The Festive Season

During the summer holiday period there is an increase in festivities, parties, family gatherings, work functions and barbeques. While it’s a great time of year, it can also be a time of excess, especially when it comes to alcohol.

The festive season is a good time to reflect on our drinking culture and the way we drink.

Research tells us that even when people intend to drink responsibly, it can be difficult to stick to this plan because getting drunk is often an accepted norm, there is often social pressure to drink and the setting makes it easy to drink large amounts.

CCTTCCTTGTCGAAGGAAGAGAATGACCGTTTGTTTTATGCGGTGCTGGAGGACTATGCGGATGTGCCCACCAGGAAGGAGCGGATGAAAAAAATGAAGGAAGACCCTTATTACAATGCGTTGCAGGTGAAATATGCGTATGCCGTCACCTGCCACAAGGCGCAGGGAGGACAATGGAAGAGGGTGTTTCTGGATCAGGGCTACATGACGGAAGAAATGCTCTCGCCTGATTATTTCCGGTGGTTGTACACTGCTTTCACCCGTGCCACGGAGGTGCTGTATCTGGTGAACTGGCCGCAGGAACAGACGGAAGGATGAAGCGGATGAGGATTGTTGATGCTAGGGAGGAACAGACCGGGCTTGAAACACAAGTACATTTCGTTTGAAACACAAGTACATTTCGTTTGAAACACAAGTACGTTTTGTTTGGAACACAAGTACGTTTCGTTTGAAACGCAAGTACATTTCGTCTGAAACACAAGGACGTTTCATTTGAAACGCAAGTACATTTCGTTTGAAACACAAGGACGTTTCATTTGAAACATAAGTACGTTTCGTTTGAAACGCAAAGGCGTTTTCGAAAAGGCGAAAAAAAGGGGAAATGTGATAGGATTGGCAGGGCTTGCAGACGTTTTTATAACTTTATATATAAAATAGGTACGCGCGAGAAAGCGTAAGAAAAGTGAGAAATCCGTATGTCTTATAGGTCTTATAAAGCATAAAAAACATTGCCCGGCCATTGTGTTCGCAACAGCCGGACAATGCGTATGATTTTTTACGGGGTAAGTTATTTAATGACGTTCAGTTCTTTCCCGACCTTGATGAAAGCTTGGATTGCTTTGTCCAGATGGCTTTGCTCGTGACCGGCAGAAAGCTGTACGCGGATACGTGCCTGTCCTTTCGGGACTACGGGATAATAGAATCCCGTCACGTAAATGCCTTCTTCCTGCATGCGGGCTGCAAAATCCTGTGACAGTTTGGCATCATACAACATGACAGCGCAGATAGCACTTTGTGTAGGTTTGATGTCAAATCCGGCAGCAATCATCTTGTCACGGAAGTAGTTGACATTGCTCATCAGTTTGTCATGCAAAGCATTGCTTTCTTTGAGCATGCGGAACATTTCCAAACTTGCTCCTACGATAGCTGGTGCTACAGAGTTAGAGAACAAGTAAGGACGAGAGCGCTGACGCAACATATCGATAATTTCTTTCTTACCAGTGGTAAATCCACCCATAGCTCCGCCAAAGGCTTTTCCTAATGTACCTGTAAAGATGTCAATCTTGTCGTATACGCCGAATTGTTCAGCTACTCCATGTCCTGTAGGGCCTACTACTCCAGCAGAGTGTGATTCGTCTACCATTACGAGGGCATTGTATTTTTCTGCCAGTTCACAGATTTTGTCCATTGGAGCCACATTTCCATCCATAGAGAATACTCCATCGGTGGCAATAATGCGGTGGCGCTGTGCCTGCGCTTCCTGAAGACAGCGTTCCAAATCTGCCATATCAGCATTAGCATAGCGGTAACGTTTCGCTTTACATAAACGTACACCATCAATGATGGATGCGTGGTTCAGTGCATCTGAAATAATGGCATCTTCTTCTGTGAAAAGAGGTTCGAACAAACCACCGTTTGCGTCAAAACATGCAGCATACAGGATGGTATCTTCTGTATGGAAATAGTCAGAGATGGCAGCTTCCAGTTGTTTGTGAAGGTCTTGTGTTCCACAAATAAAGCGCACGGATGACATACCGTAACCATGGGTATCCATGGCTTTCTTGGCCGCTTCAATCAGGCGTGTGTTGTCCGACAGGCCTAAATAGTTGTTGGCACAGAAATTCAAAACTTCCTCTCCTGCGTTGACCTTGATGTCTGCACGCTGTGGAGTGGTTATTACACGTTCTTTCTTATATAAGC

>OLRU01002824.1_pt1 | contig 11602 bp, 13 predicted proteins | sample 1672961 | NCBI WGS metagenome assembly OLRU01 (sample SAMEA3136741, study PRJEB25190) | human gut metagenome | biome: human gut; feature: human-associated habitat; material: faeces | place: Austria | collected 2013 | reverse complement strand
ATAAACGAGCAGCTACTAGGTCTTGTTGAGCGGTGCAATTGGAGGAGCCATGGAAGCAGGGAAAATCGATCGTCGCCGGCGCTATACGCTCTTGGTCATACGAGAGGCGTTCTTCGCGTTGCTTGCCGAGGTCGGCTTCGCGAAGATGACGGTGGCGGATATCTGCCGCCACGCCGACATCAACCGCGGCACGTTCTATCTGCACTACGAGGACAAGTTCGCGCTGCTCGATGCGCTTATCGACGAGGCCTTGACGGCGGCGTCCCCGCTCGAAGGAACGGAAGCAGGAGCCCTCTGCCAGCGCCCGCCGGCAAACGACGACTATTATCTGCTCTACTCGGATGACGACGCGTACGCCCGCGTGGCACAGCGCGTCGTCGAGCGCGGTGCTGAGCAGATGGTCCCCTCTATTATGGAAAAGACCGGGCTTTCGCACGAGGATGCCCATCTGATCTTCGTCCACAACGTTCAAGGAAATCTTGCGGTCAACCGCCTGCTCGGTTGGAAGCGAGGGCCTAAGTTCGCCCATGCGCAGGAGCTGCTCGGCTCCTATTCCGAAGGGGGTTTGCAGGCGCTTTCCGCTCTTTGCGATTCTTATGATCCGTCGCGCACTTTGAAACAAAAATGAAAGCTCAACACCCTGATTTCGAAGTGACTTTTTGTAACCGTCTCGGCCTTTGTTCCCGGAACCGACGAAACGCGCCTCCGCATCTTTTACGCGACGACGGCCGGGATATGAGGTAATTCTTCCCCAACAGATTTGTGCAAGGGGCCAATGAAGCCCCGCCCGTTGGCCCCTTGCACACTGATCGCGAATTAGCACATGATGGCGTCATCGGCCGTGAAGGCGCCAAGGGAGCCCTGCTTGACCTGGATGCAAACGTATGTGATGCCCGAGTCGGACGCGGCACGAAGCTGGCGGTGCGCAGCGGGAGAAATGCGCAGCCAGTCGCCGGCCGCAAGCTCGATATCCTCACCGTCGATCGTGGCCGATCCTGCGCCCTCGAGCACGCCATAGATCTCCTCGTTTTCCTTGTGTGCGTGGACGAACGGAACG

One of the most important ways to create a less harmful drinking culture is to change the acceptance of intoxication, and the problems that go with it.

To start changing the drinking culture and to help you to look after yourself, your friends and family, here are some tips to implement during the festive season and throughout the year.


Recommended drinking limits to stay at low risk for harm

Not everyone chooses to drink alcohol. But if you do drink, to stay at low risk of harm, health experts recommend:

  • For healthy men and women, drinking no more than two standard drinks on any day reduces the lifetime risk of harm from alcohol-related disease or injury.
  • For healthy men and women, drinking no more than four standard drinks on a single occasion reduces the risk of alcohol-related injury arising from that occasion.
  • For children and young people under 18 years-of-age, not drinking alcohol is the safest option.
  • For women who are pregnant, planning a pregnancy or breastfeeding, not drinking is the safest option.